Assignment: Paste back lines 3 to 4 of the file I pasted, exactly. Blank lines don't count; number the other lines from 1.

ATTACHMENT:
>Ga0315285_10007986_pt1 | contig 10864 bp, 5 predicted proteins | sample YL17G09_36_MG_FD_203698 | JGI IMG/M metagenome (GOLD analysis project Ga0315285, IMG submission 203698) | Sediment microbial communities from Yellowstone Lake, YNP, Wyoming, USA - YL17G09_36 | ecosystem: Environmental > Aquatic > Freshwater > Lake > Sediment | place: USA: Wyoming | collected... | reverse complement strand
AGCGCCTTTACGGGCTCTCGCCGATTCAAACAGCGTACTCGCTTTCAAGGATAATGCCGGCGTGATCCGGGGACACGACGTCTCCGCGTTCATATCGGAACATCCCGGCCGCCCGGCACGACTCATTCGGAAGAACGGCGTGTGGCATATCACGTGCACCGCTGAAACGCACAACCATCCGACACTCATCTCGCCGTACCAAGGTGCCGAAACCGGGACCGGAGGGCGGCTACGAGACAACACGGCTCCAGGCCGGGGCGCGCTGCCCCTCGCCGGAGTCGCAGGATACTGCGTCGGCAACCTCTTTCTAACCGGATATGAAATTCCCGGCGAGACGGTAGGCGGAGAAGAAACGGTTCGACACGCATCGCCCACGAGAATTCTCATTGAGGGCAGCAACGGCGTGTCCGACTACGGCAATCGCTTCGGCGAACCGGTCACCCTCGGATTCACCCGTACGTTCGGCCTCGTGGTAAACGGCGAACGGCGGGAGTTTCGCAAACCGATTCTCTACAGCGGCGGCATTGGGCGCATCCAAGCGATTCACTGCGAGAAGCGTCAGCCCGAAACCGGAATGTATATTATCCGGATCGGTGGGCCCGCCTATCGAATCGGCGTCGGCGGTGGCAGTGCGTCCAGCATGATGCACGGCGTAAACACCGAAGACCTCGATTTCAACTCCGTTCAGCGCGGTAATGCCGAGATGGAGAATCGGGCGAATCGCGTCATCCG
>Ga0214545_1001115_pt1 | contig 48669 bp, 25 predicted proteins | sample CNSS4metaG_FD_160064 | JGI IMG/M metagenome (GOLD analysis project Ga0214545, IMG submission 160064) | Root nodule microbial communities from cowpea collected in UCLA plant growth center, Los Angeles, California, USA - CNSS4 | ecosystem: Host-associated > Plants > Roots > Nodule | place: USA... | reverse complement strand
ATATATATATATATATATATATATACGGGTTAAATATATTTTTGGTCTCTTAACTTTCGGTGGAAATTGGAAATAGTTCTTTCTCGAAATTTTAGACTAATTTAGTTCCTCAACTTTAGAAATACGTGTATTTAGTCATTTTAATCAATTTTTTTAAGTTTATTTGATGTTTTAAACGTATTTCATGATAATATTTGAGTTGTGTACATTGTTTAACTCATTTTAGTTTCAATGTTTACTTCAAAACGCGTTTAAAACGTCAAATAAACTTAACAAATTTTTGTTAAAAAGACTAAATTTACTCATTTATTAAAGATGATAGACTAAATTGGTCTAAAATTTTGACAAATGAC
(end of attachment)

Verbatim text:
>Ga0214545_1001115_pt1 | contig 48669 bp, 25 predicted proteins | sample CNSS4metaG_FD_160064 | JGI IMG/M metagenome (GOLD analysis project Ga0214545, IMG submission 160064) | Root nodule microbial communities from cowpea collected in UCLA plant growth center, Los Angeles, California, USA - CNSS4 | ecosystem: Host-associated > Plants > Roots > Nodule | place: USA... | reverse complement strand
ATATATATATATATATATATATATACGGGTTAAATATATTTTTGGTCTCTTAACTTTCGGTGGAAATTGGAAATAGTTCTTTCTCGAAATTTTAGACTAATTTAGTTCCTCAACTTTAGAAATACGTGTATTTAGTCATTTTAATCAATTTTTTTAAGTTTATTTGATGTTTTAAACGTATTTCATGATAATATTTGAGTTGTGTACATTGTTTAACTCATTTTAGTTTCAATGTTTACTTCAAAACGCGTTTAAAACGTCAAATAAACTTAACAAATTTTTGTTAAAAAGACTAAATTTACTCATTTATTAAAGATGATAGACTAAATTGGTCTAAAATTTTGACAAATGAC